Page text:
Our family and ministry are supported by Diaspora in much the same way that Diaspora support one another.   Most African Diaspora who come to the United States come along three paths.   Some come as refugees.   Some come having won a green card lottery (or diversity visa.)   Some come as university students.   It is very rare for them to enter the United States illegally.  However,  some get caught in an awkward moment when they can’t keep up with documentation requirements.    African Diaspora are one of the most educated groups of immigrants in the USA.    Yet, they typically start as low income earners.    Many times, you’ll even find a medical doctor driving a cab or a lawyer working as a home health care aid.   Over time most reach middle class viability.   As they do that they send large amounts of their income back to their home nation to do things such as build homes, start businesses and schools, run scholarship programs, and care for sick relatives.   The income they send home in many nations combines to be the largest source of foreign income.   While living in the USA many of them stay connected to other Diaspora from their home nation.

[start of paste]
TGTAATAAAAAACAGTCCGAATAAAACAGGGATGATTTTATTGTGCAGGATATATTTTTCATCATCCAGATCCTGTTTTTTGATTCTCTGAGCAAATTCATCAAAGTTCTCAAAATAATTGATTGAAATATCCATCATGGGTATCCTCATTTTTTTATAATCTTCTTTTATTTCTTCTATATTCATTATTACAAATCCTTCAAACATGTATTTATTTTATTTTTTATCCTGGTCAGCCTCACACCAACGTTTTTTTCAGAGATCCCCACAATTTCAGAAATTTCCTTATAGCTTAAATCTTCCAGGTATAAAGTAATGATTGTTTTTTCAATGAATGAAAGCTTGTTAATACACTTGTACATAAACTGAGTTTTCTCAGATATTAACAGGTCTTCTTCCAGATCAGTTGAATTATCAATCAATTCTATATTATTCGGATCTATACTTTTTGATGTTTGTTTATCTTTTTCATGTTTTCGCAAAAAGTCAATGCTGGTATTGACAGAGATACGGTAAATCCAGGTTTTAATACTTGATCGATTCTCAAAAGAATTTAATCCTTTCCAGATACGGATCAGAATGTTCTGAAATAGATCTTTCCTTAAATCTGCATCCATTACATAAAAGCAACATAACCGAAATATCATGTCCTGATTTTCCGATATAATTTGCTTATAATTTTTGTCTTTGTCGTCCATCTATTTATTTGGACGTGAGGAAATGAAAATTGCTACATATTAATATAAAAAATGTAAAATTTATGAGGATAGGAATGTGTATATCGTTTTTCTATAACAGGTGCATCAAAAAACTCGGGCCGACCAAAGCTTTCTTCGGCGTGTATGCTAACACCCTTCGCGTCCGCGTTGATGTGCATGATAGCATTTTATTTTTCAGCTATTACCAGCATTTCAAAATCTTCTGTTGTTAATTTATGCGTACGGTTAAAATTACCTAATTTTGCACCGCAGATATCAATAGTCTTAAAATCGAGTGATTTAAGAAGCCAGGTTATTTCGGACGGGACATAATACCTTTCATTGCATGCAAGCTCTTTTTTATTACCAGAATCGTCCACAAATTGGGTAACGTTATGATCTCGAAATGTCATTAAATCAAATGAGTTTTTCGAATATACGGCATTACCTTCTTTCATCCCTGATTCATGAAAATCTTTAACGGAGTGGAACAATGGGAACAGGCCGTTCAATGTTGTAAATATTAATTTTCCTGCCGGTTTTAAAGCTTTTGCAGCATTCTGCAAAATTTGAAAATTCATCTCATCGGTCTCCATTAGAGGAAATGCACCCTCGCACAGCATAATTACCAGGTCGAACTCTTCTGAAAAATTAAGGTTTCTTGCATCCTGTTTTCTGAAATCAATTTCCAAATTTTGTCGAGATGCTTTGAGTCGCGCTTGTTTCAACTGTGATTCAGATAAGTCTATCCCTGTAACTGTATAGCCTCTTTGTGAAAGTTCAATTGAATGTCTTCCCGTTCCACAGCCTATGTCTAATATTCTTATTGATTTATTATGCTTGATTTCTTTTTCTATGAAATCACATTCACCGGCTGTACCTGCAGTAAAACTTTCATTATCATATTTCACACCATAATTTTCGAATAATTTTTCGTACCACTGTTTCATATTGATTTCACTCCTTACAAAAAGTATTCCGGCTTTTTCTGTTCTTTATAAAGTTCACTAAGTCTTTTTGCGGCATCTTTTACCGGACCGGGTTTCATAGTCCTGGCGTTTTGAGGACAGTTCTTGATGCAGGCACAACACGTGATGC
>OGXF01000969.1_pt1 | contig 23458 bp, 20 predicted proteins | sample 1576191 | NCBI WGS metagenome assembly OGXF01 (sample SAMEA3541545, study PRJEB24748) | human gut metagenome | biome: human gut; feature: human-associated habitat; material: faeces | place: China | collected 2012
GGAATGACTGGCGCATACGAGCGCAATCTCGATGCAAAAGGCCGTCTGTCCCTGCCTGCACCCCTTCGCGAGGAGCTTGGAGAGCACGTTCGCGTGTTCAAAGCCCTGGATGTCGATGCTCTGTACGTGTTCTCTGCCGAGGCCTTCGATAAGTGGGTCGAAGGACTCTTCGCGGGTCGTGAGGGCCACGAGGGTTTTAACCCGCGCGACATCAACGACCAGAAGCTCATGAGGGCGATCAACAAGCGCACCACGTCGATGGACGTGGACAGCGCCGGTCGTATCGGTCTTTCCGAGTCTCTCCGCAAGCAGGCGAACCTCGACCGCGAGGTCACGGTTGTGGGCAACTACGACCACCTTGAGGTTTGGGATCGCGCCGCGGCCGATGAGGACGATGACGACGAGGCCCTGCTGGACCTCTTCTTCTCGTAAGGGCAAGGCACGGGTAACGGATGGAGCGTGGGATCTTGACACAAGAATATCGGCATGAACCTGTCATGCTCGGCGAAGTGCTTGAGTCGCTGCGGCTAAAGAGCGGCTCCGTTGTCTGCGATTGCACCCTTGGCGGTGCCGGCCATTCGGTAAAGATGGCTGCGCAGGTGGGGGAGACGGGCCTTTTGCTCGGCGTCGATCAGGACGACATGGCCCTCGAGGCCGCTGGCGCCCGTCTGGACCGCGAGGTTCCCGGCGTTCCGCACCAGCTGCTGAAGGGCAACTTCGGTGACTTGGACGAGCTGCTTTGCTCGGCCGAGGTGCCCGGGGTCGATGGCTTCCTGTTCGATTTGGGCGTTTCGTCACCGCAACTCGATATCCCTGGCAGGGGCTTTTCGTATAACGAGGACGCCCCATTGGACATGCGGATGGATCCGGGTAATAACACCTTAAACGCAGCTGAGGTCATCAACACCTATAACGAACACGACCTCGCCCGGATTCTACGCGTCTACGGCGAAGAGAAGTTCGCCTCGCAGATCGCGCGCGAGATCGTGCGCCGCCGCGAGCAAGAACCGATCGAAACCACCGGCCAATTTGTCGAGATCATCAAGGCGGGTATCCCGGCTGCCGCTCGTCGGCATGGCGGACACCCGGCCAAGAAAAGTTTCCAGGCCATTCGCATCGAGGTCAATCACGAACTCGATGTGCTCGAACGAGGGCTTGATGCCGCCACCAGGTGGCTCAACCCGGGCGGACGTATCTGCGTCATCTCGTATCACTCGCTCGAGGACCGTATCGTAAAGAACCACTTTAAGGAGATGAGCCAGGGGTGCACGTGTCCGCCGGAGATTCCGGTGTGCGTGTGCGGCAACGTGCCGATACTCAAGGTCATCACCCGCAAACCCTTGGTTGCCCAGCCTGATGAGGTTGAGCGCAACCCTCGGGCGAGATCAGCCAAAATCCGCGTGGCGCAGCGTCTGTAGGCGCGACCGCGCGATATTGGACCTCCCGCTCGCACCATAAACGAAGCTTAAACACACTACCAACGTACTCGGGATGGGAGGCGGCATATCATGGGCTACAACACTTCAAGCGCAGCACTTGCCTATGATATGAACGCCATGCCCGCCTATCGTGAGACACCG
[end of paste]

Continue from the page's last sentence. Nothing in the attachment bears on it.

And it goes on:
Though they may become middle class in America, with their immense social responsibility they tend to not be large givers at local churches.   One area that they generally do give graciously is to help fellow Diaspora grieve, celebrate, and make the most of opportunities that the American experience presents.   For instance, if there is a death in the community all rally to the grieving family.   They are rarely alone for weeks.   Food is brought to their home and house work done.    In order, for the extended family of the deceased to fully grieve they need to see the body.   Funds are raised to return the body home.    Similarly, they will rally for a wedding.   The expenses of a large function are met by many bringing food and contributing financially.    You also see this sense of shared generosity in the East African Harambee (pull together) culture.  When an opportunity arises that requires more resources than an individual can muster the community throws a party, and people contribute resources to overcome the obstacle.    

As our family spent so many years serving with Africans we many times contributed to the community needs.   Then as we became more African in culture our relationships and generosity also became quite reciprocal.    

One way this happened was that as our kids graduated from high school and began college we never had enough money saved to pay their bills.    With each graduation we hosted a graduation harambee party.   Each time we were surprised at the generosity of our community.   We never took in enough to pay all the bills, but our community “gave us a push” to get through the first year.   With just a little push each child found a way to keep at it until they graduated. (To get some more answers about our harambee culture please read )